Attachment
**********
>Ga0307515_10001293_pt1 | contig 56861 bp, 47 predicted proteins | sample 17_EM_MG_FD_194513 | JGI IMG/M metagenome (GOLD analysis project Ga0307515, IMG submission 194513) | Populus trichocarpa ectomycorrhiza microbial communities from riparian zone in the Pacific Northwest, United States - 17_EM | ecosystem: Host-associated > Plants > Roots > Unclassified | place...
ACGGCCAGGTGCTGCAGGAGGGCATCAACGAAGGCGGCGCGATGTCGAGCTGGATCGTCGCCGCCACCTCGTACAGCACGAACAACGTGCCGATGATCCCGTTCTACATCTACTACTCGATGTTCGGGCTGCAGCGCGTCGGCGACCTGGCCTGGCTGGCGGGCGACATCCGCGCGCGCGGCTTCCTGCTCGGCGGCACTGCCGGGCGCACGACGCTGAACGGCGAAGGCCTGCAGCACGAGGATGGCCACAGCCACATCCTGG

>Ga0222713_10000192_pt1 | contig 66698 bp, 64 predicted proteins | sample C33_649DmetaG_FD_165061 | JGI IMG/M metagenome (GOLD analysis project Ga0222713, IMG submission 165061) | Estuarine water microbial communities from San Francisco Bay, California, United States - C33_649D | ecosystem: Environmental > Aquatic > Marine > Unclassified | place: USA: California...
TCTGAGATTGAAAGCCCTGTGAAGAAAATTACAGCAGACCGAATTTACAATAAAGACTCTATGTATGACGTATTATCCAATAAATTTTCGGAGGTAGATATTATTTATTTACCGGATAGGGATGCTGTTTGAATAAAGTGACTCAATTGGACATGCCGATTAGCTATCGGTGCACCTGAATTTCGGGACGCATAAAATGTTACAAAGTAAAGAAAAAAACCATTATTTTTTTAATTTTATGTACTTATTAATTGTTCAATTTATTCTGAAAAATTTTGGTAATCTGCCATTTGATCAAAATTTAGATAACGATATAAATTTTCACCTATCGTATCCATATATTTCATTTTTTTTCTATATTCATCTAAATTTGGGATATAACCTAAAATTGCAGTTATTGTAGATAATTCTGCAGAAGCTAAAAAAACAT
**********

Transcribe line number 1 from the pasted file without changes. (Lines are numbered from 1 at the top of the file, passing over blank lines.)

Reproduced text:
>Ga0307515_10001293_pt1 | contig 56861 bp, 47 predicted proteins | sample 17_EM_MG_FD_194513 | JGI IMG/M metagenome (GOLD analysis project Ga0307515, IMG submission 194513) | Populus trichocarpa ectomycorrhiza microbial communities from riparian zone in the Pacific Northwest, United States - 17_EM | ecosystem: Host-associated > Plants > Roots > Unclassified | place...